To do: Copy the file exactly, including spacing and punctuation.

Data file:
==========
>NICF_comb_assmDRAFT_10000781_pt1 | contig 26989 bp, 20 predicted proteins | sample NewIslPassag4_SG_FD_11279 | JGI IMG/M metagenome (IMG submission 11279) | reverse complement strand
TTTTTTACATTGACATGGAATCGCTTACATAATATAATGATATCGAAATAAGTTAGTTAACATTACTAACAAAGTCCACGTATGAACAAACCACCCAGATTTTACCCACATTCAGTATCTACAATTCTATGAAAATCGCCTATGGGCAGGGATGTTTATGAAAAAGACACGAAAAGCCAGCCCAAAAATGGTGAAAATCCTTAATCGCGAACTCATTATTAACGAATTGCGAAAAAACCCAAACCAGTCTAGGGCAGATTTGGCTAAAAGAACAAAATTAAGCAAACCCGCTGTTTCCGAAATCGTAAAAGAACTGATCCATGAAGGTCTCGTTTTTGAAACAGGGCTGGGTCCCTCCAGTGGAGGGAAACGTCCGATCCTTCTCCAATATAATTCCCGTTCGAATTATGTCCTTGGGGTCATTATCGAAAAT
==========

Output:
>NICF_comb_assmDRAFT_10000781_pt1 | contig 26989 bp, 20 predicted proteins | sample NewIslPassag4_SG_FD_11279 | JGI IMG/M metagenome (IMG submission 11279) | reverse complement strand
TTTTTTACATTGACATGGAATCGCTTACATAATATAATGATATCGAAATAAGTTAGTTAACATTACTAACAAAGTCCACGTATGAACAAACCACCCAGATTTTACCCACATTCAGTATCTACAATTCTATGAAAATCGCCTATGGGCAGGGATGTTTATGAAAAAGACACGAAAAGCCAGCCCAAAAATGGTGAAAATCCTTAATCGCGAACTCATTATTAACGAATTGCGAAAAAACCCAAACCAGTCTAGGGCAGATTTGGCTAAAAGAACAAAATTAAGCAAACCCGCTGTTTCCGAAATCGTAAAAGAACTGATCCATGAAGGTCTCGTTTTTGAAACAGGGCTGGGTCCCTCCAGTGGAGGGAAACGTCCGATCCTTCTCCAATATAATTCCCGTTCGAATTATGTCCTTGGGGTCATTATCGAAAAT